Vitamins, Minerals and Supplements, OH MY!

February 13, 2013

On any given day, I will wake up, get dressed and head down to the kitchen for a good breakfast (it is the most important meal of the day.) Since I was a child, I was trained to take my vitamins like a good boy and told that it would make me grow healthy and strong. That was a long time ago. However, it is still going on. Now and then I begin to wonder: what are these things (vitamins and supplements) doing, if anything? Who monitors these pills and potions? Am I taking them because my father told me it’s a good thing or because they really are helpful?

Here is a quoted paragraph from the FDA website on the basic definition of what they are:

“The law defines dietary supplements in part as products taken by mouth that contain a “dietary ingredient.” Dietary ingredients include vitamins, minerals, amino acids, and herbs or botanicals, as well as other substances that can be used to supplement the diet.

These products are available in stores throughout the United States, as well as on the Internet. They are labeled as dietary supplements and include among others:

  • vitamin and mineral products
  • “botanical” or herbal products—These come in many forms and may include plant materials, algae, macroscopic fungi, or a combination of these materials.
  • amino acid products—Amino acids are known as the building blocks of proteins and play a role in metabolism.
  • enzyme supplements—Enzymes are complex proteins that speed up biochemical reactions.”

People use dietary supplements for a wide assortment of reasons. Some attempt to compensate for poor diets, medical conditions, or eating habits that limit the intake of essential vitamins and nutrients. Other people look to them to boost energy or to get a good night’s sleep. Postmenopausal women consider using them to counter a sudden drop in estrogen levels. But how do we know that the vitamins are really doing that?

According to the law, most claims made in the labeling of dietary supplements do not have to be proven as accurate or truthful in order to meet the FDA’s satisfaction.  Dietary supplement manufacturers do not have to get the agency’s approval before selling these products.

It is also against the law to market a dietary supplement product as a treatment or cure for a specific disease, or to relieve the symptoms of a disease. Hmmm. That sounds a bit worrisome to me. So, the FDA does not require the producers of these products to prove their claims. And, yet millions of people take them regularly, blindly and on the advice of their “experts” (“my friend takes these and his arthritis is almost gone now…”)

So, how do I choose my supplements? I assume that my diet is generally good and well-rounded. That helps. We all know, however, that we may not always get our total needs met with food alone. So I take and suggest a multivitamin appropriate for my age and sex. The rest of my ‘supplement’ intake is based on researched articles related to specific medical conditions and what studies have shown is appropriate.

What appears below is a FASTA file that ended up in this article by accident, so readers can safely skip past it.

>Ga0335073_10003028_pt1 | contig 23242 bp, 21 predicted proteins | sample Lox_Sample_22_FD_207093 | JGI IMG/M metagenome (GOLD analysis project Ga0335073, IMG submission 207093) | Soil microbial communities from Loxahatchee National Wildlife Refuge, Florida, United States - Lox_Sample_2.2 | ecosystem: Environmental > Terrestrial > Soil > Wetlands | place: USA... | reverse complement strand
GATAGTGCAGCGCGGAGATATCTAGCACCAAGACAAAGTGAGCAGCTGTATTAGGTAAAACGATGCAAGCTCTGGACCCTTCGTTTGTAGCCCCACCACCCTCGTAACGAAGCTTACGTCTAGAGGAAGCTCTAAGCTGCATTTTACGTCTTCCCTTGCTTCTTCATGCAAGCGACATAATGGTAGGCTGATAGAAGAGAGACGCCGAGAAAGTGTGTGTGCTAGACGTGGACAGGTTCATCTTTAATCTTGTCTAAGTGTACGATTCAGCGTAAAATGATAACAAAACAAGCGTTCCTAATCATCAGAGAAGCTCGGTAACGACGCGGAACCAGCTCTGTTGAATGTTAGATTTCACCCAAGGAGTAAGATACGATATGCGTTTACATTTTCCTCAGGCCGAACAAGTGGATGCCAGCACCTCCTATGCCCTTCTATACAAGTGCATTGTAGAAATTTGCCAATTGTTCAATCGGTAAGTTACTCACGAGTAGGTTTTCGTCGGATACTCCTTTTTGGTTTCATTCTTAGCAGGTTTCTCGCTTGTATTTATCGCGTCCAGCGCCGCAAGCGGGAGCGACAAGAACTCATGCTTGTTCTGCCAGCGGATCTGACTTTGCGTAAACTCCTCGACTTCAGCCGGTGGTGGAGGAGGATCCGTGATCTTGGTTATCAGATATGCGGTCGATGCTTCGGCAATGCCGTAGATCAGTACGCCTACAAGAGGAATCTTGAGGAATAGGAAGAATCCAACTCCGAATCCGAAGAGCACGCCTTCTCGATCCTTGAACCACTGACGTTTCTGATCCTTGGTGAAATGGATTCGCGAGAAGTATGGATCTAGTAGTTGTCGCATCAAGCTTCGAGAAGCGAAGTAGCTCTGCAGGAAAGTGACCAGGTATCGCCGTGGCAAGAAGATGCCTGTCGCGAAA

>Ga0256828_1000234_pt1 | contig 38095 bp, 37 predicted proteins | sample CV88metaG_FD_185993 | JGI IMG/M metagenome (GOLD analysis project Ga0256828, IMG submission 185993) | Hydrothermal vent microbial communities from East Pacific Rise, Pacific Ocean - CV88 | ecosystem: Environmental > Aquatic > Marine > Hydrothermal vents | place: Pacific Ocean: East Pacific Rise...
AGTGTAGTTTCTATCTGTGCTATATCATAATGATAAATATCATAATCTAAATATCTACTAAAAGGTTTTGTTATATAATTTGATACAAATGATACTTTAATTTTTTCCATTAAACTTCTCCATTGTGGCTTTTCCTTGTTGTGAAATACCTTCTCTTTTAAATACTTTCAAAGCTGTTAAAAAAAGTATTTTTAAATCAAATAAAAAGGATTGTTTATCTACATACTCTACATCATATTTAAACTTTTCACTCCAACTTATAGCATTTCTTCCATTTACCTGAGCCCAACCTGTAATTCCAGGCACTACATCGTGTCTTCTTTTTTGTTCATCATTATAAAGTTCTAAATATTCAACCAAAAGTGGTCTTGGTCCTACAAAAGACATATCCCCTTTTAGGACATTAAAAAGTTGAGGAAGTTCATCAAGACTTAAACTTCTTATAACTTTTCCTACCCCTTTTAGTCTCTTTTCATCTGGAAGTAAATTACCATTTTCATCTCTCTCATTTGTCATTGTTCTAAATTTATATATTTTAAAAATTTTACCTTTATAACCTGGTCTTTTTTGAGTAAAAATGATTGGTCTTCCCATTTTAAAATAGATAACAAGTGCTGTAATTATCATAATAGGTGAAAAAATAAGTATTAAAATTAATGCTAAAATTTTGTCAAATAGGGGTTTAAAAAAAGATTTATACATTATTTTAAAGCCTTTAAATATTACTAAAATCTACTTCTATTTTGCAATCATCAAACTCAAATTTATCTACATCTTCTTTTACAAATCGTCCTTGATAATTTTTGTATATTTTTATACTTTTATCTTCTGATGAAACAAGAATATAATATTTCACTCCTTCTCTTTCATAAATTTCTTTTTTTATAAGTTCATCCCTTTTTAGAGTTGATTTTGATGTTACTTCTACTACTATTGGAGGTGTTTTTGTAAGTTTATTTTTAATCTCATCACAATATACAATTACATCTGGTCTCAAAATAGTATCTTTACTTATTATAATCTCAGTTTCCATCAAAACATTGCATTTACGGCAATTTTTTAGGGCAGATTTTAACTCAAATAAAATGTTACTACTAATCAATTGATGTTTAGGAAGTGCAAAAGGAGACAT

Do not believe that all vitamins and supplements are safe. There is such a thing as too much of a good thing when it comes to vitamins. For example, Vitamin E over 400 iu per day has actually been shown to increase cardiovascular disease, Vitamin A in excess can cause problems with skin, hair and vision. Vitamin C in greater amounts than 500mg per day is associated with increased gastrointestinal symptoms.

Using supplements improperly can be harmful. Taking a combination of supplements, using these products together with medicine, or substituting them in place of prescribed medicines could lead to harmful, even life-threatening results.

So do the right thing. Do your own research from valid peer reviewed sites, and TALK TO YOUR PHYSICIAN. Find out if your plan is correct for your age, sex and medical problems. I know I will. Now, take your vitamins like a good kid!

Here is a final quote from the FDA:

“Be a Safe and Informed Consumer:

  • Let your health care professional advise you on sorting reliable information from questionable information.
  • Contact the manufacturer for information about the product you intend to use.
  • Be aware that some supplement ingredients, including nutrients and plant components, can be toxic. Also, some ingredients and products can be harmful when consumed in high amounts, when taken for a long time, or when used in combination with certain other drugs, substances, or foods.
  • Do not self-diagnose any health condition. Work with health care professionals to determine how best to achieve optimal health.
  • Do not substitute a dietary supplement for a prescription medicine or therapy, or for the variety of foods important to a healthful diet.
  • Do not assume that the term “natural” in relation to a product ensures that the product is wholesome or safe.
  • Be wary of hype and headlines. Sound health advice is generally based upon research over time, not a single study.
  • Learn to spot false claims. If something sounds too good to be true, it probably is.”

About Robert Waxler, M.D.

Robert Waxler, M.D. specializes in internal medicine and geriatrics at the Bob Hope Health Center.

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